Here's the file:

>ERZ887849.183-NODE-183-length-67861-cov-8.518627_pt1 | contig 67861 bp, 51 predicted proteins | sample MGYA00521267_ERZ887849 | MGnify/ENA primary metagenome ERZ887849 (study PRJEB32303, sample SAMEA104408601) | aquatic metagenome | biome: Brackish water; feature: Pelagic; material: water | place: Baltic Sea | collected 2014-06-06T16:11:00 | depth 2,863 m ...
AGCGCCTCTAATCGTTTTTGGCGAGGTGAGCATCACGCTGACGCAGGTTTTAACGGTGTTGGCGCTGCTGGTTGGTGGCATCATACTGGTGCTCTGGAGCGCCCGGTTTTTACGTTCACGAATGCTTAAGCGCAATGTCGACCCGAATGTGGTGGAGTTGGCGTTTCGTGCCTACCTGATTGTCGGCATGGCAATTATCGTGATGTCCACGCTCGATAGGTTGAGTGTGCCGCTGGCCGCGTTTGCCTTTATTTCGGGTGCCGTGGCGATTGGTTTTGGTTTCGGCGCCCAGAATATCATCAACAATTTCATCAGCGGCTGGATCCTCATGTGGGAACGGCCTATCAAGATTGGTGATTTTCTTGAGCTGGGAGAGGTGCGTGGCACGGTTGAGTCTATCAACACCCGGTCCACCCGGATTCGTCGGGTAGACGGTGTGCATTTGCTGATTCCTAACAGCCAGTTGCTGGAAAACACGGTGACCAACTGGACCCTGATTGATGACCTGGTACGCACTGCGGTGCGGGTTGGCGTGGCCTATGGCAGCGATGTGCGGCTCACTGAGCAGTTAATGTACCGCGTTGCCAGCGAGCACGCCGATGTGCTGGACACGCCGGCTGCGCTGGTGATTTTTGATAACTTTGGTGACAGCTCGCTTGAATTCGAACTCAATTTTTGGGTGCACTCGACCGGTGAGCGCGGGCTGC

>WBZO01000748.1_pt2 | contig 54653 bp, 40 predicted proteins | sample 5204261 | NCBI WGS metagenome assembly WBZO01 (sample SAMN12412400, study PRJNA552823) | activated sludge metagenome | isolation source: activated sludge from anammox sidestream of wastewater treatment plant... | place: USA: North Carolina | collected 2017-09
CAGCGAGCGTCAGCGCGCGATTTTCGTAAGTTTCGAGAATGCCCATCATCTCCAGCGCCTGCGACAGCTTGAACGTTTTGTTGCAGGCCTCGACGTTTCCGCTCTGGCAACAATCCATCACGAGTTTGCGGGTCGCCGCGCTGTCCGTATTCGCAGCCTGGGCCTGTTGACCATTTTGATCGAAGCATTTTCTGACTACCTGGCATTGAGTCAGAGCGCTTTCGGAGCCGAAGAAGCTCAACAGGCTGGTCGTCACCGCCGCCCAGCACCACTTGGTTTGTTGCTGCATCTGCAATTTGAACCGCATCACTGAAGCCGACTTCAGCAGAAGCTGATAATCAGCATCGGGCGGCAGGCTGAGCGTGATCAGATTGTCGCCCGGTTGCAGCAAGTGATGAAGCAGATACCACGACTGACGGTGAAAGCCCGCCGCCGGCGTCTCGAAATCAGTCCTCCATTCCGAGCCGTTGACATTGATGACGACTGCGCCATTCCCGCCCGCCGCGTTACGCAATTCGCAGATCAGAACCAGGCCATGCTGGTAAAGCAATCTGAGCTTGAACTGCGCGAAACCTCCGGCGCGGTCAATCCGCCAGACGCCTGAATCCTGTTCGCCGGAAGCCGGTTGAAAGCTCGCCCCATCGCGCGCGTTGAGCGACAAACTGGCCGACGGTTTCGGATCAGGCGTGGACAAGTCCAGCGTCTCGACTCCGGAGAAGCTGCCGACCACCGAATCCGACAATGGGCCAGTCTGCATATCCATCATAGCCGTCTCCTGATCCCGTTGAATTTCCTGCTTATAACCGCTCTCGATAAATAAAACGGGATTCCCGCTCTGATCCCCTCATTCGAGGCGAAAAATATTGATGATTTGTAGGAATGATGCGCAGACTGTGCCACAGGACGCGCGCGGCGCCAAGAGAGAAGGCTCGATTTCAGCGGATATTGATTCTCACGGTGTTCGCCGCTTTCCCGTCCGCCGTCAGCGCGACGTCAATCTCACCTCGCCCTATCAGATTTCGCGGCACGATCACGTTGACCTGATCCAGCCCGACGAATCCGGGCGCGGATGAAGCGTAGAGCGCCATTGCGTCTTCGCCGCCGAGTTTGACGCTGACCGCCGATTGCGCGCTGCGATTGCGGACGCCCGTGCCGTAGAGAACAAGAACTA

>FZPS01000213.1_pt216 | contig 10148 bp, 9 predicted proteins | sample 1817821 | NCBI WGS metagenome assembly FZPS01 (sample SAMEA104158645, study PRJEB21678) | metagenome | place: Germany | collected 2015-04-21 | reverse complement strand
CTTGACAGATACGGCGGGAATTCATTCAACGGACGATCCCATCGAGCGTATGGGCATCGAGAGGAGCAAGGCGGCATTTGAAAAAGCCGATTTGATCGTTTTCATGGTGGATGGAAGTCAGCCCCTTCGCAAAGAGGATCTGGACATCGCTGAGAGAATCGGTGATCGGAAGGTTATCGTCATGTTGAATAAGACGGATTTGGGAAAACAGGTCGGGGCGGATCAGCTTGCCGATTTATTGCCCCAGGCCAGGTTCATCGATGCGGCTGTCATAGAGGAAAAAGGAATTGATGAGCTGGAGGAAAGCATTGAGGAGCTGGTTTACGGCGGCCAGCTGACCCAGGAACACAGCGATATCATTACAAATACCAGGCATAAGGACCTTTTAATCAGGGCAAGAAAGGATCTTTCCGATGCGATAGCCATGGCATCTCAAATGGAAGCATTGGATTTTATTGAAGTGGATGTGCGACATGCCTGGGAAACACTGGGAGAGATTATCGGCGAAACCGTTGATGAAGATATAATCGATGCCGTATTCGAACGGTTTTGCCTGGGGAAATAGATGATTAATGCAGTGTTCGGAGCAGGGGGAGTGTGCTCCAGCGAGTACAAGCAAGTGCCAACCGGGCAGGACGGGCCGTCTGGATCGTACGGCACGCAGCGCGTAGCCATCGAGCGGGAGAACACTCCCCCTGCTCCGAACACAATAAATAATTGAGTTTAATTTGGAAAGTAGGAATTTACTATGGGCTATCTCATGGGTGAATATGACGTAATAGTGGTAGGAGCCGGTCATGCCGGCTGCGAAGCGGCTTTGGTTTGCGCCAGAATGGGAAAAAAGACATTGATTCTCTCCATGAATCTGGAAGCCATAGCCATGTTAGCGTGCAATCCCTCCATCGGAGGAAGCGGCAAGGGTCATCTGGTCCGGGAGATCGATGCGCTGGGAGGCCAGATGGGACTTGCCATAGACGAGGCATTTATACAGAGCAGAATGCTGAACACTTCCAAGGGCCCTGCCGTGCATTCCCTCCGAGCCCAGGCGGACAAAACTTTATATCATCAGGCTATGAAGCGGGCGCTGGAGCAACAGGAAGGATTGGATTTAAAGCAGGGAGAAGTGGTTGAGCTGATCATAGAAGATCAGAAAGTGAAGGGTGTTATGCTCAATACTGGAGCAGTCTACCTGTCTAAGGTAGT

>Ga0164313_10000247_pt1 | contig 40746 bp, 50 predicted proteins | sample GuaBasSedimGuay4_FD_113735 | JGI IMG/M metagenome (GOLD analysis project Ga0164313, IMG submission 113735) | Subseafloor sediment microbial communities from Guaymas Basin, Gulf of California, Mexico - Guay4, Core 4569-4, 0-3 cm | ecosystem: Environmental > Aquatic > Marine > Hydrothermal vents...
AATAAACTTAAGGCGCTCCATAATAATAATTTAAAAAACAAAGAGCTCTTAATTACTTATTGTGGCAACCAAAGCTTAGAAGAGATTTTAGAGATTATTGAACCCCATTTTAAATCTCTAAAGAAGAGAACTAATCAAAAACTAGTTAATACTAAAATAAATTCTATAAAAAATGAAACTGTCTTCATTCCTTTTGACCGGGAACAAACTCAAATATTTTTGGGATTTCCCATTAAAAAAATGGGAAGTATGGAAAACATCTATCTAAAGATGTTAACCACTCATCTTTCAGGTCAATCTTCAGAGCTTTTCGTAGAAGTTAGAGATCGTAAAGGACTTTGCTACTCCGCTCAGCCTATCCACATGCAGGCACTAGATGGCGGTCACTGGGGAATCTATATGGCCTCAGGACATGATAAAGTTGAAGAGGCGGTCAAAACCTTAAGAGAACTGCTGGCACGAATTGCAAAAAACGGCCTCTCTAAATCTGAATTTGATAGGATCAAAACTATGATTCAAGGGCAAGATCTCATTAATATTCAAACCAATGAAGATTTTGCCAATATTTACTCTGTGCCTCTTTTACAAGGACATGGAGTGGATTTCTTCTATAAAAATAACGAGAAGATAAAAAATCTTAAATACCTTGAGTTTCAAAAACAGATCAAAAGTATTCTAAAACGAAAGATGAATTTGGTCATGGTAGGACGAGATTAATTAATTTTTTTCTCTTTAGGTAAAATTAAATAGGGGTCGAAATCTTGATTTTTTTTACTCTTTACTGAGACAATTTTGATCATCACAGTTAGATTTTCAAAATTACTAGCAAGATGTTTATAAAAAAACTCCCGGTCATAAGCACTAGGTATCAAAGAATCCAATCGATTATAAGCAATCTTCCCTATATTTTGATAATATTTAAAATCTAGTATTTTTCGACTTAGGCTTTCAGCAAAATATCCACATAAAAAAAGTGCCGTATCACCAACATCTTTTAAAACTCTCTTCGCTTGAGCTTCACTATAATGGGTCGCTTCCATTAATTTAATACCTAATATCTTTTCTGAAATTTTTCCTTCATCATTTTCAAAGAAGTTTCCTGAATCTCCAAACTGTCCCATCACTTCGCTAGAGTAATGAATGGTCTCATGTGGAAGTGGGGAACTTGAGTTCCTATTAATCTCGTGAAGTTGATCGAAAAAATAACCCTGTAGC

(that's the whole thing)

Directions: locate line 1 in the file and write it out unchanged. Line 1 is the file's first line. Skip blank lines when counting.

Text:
>ERZ887849.183-NODE-183-length-67861-cov-8.518627_pt1 | contig 67861 bp, 51 predicted proteins | sample MGYA00521267_ERZ887849 | MGnify/ENA primary metagenome ERZ887849 (study PRJEB32303, sample SAMEA104408601) | aquatic metagenome | biome: Brackish water; feature: Pelagic; material: water | place: Baltic Sea | collected 2014-06-06T16:11:00 | depth 2,863 m ...